Many string manufacturers now produce coated strings. These can be more expensive than a regular set, but the thin layer of protective coating makes the string less prone to rust, debris and dirt and therefore allows it to last longer. In my opinion, the champion of the coated string, above and beyond the leading competitors has always been Elixir. The strings that I use exclusively on all of my electric guitars are Elixir Nanoweb, gauge 10-52.
I feel honoured to have recently become an endorser of Elixir strings. However, I have been using their strings for many years, regularly singing their praises to anybody within earshot. In fact, even before I joined Elixir’s artist programme, I used their Nanoweb strings for the filming of this site’s entire launch content, re-stringing every guitar with a fresh set.
Amazingly, each set lasted the entire duration of the filming. The studio lights were hot and I played all day, every day for several weeks, only ever breaking one string (which may have been captured on camera). That’s testament to how long these strings can last.
Of course, the string brand you choose should always come down to personal preference, but I cannot recommend Elixir strings highly enough. They really are super long-lasting and they feel great to play on both electric and acoustic guitars. Even if you’re not a fan of the slightly smoother-than-usual coating, Elixir now offers the fantastic Optiweb strings as an alternative. While still coated, Optiweb strings retain the feel of a regular, uncoated set of strings.
I have tried all of the popular brand’s coated strings. A couple of years ago, one leading brand’s expensive coated set actually corroded within 45 minutes of me putting them on my Gibson SG. That is in no way an exaggeration. It was a hot day and of course, they may have lasted longer in the hands of another guitarist, but in my mitts, they had a shorter lifespan than a regular, uncoated set.
In stark contrast, around the same time, I put a set of Elixir Nanoweb strings on a Les Paul that I now only play at home. That very same set of strings is almost as good as new at the time of writing this blog. That’s right…one set of Elixir strings has lasted two years and counting!
Since everybody’s hands are very different, recommending the ideal string gauge is an impossible task. For the past 25 years, I have been using gauge 10-52. However, this is simply a preference that I settled on after a few years of experimentation.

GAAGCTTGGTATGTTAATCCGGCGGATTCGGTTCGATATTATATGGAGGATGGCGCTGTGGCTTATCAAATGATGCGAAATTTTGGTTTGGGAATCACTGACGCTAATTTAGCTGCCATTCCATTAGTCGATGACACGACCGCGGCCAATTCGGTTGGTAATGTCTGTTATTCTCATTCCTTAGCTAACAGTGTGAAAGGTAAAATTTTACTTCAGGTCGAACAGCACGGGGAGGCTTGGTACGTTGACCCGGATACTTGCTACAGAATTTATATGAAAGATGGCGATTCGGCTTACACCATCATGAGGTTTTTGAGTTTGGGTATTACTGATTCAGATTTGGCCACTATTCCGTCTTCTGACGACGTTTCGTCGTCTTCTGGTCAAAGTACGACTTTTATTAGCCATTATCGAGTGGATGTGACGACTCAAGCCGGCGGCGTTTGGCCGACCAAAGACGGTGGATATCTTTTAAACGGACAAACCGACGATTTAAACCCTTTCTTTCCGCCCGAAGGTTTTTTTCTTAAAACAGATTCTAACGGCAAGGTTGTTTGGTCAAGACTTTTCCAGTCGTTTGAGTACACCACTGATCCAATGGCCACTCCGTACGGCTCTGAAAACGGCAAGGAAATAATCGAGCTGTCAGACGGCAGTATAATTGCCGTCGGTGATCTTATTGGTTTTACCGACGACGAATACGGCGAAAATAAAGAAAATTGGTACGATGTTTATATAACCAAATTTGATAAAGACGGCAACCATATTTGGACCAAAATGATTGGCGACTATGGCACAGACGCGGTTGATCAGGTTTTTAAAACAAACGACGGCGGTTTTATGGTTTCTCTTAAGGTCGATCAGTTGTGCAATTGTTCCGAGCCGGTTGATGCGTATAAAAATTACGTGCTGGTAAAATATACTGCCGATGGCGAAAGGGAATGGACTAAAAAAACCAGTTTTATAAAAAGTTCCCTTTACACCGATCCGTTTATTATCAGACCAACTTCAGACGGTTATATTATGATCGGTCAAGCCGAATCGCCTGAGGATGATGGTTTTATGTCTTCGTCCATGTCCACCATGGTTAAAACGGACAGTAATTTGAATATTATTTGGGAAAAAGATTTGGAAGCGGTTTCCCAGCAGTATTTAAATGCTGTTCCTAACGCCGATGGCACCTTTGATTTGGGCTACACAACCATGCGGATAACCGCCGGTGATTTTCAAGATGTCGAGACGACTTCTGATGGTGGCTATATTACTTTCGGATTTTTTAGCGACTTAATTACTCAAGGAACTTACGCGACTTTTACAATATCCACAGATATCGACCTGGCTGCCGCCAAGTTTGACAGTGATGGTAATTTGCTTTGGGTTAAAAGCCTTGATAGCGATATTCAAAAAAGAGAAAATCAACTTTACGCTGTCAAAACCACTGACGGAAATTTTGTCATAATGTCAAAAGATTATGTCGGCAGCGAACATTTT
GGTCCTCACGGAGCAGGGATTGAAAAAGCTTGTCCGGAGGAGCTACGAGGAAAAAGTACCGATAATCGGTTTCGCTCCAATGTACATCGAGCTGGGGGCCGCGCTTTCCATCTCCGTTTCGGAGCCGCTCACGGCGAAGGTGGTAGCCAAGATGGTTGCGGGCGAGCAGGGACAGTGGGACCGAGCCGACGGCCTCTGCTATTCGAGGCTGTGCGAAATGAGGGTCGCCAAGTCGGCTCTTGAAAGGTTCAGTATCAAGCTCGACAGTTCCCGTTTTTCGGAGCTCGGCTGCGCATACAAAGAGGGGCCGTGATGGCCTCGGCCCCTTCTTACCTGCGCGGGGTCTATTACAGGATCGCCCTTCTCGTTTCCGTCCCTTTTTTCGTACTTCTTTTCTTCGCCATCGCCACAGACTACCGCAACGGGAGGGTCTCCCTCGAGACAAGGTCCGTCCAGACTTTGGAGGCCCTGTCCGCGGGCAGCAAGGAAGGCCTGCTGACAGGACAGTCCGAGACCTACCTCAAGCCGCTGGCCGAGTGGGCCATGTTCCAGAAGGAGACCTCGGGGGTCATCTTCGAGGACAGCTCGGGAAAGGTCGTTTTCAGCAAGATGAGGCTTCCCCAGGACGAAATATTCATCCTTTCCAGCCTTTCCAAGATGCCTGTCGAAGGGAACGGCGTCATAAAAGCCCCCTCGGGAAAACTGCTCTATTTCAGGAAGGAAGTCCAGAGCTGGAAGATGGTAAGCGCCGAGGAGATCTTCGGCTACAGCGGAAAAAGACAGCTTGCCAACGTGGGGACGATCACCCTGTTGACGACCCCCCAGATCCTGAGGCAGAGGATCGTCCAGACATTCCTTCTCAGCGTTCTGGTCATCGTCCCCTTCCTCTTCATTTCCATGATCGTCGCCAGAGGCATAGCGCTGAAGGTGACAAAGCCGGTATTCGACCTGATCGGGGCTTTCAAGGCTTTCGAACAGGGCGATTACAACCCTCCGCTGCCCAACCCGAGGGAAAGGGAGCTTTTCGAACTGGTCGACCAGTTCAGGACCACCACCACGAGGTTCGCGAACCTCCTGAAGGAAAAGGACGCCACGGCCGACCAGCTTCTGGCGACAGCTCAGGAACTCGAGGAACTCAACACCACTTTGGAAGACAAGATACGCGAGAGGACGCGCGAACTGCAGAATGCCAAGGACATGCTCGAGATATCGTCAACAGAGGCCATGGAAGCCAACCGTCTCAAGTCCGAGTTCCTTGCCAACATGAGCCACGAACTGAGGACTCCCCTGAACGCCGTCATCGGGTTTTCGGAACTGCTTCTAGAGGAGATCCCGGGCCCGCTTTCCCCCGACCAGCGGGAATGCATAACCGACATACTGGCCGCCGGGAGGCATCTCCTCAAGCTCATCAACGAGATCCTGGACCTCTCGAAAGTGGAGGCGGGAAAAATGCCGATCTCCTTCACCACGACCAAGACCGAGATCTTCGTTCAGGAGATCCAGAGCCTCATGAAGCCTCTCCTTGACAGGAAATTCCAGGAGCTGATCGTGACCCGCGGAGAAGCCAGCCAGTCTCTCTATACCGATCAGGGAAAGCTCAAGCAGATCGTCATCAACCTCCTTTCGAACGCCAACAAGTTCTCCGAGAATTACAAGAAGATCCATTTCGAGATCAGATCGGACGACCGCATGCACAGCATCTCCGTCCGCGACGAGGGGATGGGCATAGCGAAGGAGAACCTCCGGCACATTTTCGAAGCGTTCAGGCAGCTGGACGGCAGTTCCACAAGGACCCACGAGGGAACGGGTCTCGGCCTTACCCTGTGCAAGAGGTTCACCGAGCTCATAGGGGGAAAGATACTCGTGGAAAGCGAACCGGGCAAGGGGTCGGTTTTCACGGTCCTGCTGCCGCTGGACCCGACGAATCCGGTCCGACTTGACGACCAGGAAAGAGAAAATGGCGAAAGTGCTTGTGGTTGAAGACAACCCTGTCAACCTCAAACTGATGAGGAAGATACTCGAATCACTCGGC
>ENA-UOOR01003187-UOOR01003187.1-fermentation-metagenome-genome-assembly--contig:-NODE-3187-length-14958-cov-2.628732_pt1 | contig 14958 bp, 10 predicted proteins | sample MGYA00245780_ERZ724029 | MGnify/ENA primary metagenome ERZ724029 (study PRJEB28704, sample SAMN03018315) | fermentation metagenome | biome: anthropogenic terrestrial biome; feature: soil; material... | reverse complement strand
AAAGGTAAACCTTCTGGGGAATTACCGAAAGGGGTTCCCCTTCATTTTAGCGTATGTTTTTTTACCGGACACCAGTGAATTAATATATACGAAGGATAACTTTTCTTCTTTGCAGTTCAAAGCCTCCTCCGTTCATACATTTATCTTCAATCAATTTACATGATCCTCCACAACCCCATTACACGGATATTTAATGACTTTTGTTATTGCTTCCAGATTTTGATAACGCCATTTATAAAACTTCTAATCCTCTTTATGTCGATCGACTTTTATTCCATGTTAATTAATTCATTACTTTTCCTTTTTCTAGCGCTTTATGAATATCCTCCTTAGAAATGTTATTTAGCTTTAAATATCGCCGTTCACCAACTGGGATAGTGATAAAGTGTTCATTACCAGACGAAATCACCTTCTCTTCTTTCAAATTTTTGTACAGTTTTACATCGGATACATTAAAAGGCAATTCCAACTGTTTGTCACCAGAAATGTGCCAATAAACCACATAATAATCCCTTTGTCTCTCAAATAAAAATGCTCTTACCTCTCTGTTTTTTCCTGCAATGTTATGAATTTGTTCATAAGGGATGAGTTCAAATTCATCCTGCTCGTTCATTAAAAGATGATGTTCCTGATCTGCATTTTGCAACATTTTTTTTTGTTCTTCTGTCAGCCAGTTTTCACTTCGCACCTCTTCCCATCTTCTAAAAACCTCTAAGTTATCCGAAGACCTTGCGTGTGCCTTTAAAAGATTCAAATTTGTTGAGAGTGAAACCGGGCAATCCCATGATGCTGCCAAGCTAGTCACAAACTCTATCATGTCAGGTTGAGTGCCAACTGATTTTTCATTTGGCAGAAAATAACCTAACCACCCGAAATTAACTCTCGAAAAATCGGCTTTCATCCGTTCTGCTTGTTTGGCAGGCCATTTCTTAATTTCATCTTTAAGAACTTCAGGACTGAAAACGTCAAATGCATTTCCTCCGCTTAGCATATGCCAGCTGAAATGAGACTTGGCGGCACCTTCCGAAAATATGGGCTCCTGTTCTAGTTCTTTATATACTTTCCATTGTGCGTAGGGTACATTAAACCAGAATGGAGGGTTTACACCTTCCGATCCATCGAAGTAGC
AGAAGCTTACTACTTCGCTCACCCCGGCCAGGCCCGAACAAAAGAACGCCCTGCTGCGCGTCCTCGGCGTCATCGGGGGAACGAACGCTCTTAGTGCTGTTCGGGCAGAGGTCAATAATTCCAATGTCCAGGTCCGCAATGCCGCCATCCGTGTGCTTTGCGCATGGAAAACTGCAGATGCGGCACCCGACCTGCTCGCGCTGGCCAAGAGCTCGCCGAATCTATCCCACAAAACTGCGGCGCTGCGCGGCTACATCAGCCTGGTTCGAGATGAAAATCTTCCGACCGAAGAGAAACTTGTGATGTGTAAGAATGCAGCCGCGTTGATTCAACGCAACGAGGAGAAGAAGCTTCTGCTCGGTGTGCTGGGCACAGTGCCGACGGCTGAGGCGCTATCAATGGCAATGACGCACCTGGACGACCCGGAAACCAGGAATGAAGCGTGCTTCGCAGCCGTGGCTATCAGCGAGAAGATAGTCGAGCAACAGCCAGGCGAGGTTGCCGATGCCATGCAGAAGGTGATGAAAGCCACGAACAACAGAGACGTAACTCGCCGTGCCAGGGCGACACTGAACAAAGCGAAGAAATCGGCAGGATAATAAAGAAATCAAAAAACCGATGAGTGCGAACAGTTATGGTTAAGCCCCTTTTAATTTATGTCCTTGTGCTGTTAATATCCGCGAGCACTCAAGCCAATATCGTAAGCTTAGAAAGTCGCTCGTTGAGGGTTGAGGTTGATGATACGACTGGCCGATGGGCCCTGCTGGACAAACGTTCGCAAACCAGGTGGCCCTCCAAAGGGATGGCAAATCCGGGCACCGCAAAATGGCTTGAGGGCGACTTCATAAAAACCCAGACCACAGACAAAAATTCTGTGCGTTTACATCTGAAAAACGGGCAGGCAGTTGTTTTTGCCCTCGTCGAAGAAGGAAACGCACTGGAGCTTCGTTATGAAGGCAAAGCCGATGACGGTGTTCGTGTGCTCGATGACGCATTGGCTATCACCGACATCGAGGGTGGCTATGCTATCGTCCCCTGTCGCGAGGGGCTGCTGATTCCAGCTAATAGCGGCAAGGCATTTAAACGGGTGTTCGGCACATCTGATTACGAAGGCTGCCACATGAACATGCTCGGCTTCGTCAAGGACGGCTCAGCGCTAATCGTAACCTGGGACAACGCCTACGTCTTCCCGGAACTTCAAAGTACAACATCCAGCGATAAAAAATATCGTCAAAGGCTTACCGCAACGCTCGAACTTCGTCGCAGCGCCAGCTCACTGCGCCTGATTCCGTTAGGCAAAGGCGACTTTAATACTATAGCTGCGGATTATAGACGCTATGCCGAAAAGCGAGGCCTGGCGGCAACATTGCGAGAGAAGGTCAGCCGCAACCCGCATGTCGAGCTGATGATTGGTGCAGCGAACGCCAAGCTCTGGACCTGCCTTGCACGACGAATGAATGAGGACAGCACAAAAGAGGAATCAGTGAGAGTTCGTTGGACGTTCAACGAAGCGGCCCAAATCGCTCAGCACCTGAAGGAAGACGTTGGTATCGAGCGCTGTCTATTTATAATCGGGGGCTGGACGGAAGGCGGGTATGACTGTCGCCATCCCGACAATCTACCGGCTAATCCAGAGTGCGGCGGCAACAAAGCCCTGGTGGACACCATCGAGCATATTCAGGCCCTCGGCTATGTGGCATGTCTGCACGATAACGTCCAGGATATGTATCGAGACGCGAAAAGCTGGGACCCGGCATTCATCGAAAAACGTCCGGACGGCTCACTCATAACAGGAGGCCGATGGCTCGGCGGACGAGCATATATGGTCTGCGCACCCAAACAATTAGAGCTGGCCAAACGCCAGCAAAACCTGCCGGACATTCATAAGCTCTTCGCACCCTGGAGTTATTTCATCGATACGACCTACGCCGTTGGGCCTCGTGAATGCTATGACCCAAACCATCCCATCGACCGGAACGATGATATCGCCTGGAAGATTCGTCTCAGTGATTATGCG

Gauge 10-52 consists of a fairly regular trio of top strings, followed by a relatively thick D, A and low E. A regular set of “10s” is rated at gauge 10-46, but I prefer the fat tone of a thicker low E string. However, I still want to bend the higher strings without my putting too much strain on my fingers. This hybrid gauge may not be right for everybody and I know many guitarists who get a huge sound from gauge 9-42 or even 8-38 strings. Billy Gibbons is rumoured to use gauge 7-38 strings these days and we all know how big he can make his guitars sound!
When I was a beginner player, I used gauge 9-42 strings for a couple of years before graduating to 10-46 and finally settling on 10-52. A couple of years ago, while I was on tour and suffering from a mild wrist injury, I tried switching down to a hybrid gauge of 9-46 for a couple of days before settling back into my regular gauge. The sudden change felt alien to me, throwing me out of my comfort zone, so back I went, once again, to my preferred gauge.
Ultimately, the string gauge and brand you choose doesn’t have to be the one you settle on. Though not always cheap, a set of guitar strings is a far smaller investment than a guitar or an amp, so it’s okay to experiment and change things up as often as you like. As your playing develops and you begin to settle into your own style, you will naturally develop an instinct for choosing the gear that’s right for the sound you want to make.
Until next time, happy playing!